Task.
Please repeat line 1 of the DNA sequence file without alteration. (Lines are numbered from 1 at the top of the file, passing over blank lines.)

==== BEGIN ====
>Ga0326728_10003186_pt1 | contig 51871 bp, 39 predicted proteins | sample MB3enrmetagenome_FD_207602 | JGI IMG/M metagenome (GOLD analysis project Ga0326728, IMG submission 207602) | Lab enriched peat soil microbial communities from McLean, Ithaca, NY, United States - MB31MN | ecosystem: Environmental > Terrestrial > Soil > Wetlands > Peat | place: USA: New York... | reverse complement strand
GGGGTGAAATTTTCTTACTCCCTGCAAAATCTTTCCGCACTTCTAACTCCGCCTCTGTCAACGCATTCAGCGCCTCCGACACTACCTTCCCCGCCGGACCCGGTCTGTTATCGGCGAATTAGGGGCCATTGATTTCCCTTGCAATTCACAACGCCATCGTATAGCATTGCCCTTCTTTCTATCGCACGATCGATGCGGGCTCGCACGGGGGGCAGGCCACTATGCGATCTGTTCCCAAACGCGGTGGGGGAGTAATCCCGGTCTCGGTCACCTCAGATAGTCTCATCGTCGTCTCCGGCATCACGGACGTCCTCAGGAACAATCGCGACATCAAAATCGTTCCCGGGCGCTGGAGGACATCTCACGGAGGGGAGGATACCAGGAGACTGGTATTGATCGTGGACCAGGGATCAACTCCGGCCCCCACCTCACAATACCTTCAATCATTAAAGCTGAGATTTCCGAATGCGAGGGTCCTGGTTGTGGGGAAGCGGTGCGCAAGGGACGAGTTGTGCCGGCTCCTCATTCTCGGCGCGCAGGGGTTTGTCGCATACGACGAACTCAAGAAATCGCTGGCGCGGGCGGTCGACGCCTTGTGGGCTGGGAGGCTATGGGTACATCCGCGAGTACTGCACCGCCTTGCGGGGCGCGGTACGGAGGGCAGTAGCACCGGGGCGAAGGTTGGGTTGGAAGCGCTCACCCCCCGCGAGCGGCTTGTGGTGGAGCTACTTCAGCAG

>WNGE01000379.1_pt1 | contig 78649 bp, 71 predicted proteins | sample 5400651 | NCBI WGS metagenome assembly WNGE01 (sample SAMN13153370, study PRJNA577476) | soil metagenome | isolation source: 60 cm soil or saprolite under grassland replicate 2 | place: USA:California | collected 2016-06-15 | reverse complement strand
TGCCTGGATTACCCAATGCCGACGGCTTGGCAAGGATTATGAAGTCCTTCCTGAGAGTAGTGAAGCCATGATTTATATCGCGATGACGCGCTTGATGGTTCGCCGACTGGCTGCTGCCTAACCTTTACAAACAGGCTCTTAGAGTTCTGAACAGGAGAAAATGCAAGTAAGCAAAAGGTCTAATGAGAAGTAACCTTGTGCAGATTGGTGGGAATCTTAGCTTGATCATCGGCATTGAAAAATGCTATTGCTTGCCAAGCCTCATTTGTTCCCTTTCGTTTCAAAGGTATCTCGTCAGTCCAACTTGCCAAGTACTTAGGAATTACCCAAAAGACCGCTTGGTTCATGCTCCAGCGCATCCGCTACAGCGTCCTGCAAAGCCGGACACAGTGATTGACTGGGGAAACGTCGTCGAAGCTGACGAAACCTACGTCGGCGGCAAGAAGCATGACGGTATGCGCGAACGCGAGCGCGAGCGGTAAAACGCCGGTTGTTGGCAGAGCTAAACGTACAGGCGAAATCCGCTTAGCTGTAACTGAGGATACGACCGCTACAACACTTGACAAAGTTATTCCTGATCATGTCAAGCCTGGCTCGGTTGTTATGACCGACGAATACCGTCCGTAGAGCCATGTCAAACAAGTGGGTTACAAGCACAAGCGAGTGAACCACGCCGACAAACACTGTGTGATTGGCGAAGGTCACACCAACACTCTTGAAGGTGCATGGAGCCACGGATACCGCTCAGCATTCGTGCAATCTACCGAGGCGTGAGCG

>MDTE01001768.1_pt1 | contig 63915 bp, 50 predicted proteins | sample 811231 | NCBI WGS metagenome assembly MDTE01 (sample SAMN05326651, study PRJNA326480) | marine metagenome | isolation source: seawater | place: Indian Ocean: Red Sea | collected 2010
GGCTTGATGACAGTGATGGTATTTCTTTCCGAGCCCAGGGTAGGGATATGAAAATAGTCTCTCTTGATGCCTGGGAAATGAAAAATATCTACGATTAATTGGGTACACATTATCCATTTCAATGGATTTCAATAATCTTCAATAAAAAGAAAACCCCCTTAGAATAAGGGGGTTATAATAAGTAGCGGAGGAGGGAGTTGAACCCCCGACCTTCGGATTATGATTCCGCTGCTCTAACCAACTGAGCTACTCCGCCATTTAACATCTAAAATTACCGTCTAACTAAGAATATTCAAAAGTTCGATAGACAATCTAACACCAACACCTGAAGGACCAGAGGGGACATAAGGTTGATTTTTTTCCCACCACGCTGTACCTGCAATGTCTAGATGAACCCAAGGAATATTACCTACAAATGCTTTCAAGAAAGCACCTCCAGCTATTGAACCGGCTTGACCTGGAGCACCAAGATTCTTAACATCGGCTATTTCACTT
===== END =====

>Ga0326728_10003186_pt1 | contig 51871 bp, 39 predicted proteins | sample MB3enrmetagenome_FD_207602 | JGI IMG/M metagenome (GOLD analysis project Ga0326728, IMG submission 207602) | Lab enriched peat soil microbial communities from McLean, Ithaca, NY, United States - MB31MN | ecosystem: Environmental > Terrestrial > Soil > Wetlands > Peat | place: USA: New York... | reverse complement strand